On a recent Friday while I was someplace where I was unable to answer my phone, and in fact had it on silent mode, I received a text from my son, Schpanky:
By the time I saw the message he had, of course, left for his weekend to chase salmon on the Kalama River with a buddy. Honestly I didn’t give it much thought as I assumed he knew full well which rod to take—his 8 weight. Coupled with the fact that I didn’t have my reading glasses and couldn’t see the photo on my phone very well, I gave the matter very little thought. However, when I got home later that evening I looked more closely at the photo and realized Schpanky had taken the wrong rod. He had grabbed one of my Spey rods: the Sage Z-Axis 8134. An 8 weight for sure, but it probably wasn’t going to serve him too well.
It’s not that the 8134 isn’t the right tool for the job—it would do just fine with the right reel and line. However, when paired with the wrong line, no Spey rod is going to perform properly—especially if the line isn’t even for a Spey rod. So unless he had grabbed the right reel, containing the right line, things weren’t going to go so good for the lad.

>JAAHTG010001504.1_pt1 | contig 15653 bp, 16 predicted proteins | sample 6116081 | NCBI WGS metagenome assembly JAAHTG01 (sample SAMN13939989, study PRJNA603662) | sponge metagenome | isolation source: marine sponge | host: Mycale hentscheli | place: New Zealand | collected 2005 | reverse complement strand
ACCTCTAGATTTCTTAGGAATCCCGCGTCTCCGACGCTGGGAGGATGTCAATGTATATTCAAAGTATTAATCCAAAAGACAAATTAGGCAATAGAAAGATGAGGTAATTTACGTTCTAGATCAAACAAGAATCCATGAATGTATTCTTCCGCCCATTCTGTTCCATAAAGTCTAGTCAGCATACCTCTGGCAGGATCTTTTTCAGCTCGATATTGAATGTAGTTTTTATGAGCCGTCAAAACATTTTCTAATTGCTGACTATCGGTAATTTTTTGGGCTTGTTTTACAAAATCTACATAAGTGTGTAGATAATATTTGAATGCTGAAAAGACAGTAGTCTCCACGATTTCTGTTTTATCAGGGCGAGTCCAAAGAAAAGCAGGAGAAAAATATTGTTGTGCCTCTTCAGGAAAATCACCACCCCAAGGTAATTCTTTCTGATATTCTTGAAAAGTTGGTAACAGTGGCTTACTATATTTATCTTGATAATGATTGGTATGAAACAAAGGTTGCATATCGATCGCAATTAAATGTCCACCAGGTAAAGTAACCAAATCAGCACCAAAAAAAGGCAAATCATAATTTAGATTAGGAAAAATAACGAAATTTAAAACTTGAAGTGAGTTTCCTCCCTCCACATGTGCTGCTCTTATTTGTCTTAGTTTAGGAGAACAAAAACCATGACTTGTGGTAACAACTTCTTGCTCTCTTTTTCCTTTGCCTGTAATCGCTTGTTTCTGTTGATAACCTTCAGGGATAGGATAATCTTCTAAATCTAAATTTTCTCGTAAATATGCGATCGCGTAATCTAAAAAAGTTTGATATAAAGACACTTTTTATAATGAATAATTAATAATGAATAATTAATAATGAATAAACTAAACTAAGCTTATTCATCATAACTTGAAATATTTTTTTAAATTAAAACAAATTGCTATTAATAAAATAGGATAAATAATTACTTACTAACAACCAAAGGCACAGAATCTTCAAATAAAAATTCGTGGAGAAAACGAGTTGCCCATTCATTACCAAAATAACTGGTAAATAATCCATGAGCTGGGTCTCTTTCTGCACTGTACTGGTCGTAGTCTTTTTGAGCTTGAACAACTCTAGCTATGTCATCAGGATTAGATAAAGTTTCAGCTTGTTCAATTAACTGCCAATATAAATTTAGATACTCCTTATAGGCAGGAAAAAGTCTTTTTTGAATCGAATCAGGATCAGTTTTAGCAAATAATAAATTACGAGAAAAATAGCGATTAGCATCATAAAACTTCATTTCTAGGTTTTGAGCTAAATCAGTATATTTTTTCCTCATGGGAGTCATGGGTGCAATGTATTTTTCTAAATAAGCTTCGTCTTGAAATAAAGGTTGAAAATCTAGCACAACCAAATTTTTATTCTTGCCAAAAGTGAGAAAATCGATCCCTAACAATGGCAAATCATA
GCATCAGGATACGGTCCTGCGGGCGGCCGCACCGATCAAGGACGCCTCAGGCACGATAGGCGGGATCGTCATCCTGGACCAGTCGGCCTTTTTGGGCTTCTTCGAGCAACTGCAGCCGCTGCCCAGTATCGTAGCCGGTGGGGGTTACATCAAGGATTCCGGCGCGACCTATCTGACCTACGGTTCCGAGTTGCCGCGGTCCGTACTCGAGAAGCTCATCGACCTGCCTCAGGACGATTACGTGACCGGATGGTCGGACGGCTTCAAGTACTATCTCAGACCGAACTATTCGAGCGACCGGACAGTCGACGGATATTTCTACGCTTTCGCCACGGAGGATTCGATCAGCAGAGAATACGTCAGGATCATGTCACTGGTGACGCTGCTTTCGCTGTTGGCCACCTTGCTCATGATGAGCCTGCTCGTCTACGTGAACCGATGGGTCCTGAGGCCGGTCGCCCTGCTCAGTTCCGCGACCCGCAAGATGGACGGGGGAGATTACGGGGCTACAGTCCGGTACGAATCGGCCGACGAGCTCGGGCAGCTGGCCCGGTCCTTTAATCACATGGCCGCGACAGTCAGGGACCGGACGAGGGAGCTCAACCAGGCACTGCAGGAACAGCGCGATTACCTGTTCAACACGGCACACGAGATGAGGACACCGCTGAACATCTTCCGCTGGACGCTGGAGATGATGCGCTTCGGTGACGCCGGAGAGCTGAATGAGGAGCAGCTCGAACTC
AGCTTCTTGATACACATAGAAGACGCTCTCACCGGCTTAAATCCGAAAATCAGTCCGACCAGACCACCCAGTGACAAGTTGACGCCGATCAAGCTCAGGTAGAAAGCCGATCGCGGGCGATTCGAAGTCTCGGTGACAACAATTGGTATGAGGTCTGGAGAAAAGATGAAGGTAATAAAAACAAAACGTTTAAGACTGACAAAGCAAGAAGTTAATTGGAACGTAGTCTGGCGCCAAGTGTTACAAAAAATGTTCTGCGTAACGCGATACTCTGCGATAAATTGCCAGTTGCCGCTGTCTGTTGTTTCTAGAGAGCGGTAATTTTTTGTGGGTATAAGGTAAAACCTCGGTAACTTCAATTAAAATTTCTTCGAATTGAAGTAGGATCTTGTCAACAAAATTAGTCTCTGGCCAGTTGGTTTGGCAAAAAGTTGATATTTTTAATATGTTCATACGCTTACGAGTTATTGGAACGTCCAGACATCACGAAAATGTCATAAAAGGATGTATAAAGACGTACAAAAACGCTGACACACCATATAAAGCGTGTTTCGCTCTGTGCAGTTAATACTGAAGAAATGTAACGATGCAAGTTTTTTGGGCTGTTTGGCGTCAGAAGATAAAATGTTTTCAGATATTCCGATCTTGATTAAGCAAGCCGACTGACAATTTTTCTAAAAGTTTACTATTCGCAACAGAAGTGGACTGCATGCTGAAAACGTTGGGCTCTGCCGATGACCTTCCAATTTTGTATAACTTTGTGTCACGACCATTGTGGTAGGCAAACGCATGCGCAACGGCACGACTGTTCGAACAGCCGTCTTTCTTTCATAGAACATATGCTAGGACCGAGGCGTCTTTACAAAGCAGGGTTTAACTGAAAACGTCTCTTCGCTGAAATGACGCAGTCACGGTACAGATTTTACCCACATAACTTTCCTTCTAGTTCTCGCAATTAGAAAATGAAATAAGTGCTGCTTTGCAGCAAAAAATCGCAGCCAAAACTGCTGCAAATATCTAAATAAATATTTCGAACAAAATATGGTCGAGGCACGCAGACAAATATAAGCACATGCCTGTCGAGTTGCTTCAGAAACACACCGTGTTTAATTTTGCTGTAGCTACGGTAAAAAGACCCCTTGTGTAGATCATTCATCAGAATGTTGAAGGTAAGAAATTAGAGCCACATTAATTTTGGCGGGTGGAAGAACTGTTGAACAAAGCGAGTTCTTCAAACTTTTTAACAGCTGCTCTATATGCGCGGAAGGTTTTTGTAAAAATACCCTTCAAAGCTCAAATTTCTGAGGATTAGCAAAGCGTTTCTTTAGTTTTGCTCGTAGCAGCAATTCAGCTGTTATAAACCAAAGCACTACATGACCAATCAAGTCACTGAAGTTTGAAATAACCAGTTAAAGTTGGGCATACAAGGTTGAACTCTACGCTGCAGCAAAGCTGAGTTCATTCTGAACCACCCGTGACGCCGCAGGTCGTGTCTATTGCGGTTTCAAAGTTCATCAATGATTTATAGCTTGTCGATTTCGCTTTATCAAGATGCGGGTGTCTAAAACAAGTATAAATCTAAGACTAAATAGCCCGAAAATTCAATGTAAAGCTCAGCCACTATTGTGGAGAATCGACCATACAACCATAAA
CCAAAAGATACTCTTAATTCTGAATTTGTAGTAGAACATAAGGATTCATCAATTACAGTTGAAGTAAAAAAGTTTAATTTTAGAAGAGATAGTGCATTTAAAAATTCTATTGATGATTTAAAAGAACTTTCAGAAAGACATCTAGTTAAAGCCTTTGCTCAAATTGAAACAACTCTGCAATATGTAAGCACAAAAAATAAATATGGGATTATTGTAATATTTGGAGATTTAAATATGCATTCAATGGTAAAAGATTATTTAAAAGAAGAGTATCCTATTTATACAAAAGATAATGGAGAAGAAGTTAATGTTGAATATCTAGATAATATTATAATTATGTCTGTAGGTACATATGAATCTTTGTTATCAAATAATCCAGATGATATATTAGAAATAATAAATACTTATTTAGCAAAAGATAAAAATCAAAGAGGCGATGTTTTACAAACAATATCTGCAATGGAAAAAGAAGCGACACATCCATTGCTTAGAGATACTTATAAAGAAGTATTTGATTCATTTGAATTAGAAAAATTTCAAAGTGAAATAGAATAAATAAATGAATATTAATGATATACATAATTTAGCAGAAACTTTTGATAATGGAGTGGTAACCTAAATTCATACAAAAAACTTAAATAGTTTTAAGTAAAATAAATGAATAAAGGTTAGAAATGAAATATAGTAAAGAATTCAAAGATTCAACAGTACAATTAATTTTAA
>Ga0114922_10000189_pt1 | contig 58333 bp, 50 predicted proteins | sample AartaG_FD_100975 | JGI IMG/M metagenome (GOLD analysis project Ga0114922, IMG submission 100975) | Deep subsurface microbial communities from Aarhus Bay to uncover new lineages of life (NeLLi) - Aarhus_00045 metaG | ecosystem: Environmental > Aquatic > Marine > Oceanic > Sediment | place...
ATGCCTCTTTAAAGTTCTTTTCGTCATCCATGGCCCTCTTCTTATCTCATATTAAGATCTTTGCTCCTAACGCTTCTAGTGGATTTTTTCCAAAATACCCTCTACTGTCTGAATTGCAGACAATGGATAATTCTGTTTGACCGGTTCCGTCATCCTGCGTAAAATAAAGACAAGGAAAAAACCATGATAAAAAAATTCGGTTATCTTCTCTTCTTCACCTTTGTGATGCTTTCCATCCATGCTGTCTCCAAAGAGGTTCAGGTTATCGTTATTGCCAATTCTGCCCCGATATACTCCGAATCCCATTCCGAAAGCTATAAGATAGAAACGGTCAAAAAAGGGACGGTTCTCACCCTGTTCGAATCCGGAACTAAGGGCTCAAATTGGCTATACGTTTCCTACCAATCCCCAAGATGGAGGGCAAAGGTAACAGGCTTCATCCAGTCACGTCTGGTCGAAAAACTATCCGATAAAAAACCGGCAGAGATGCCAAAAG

The reason for my doubt is that there was no way he’d have known which reel to take, as my drawer full of angling tackle contains a confusing assortment of different reels, spools and such. And they’re not labeled in a manner that anyone other than myself would be able to decipher (heck, sometimes even I get confused, and rather than taking the wrong reel I just forget to take a reel, period). Had I known he intended to take a Spey rod I would have set the proper combination of tools out for him ahead of time. It was my assumption that he’d be taking his own gear. And he did, partially: he took his own reel, spooled with an 8 weight line.
For a single-handed rod.
I’d introduced Schpanky to Spey casting briefly a few years ago, and he did quite well because he’s a natural when it comes to things like that (and tetherball). But he hasn’t done much two-handed casting since then, and what I didn’t explain, apparently, was that Spey rods require specialized shooting head lines. I should have made it very clear that just because a Spey rod has the same weight designation as a single-hander, that does not mean they are the same thing or even capable of interchanging reels and lines. I chuckled at the thought of him trying to cast the combination of rod and line he had taken with him. I may have chuckled repeatedly.
The next day, after he’d been on the river with the wrong combination of tools, I checked in with him to see how it had gone.
Somehow, according to him, he managed to get about 50 feet of line out, which is probably better than I’d have been able to manage. No fish were hooked, or landed.
I may have failed as a father, but I’ve succeeded in creating another generation of unaccomplished angler.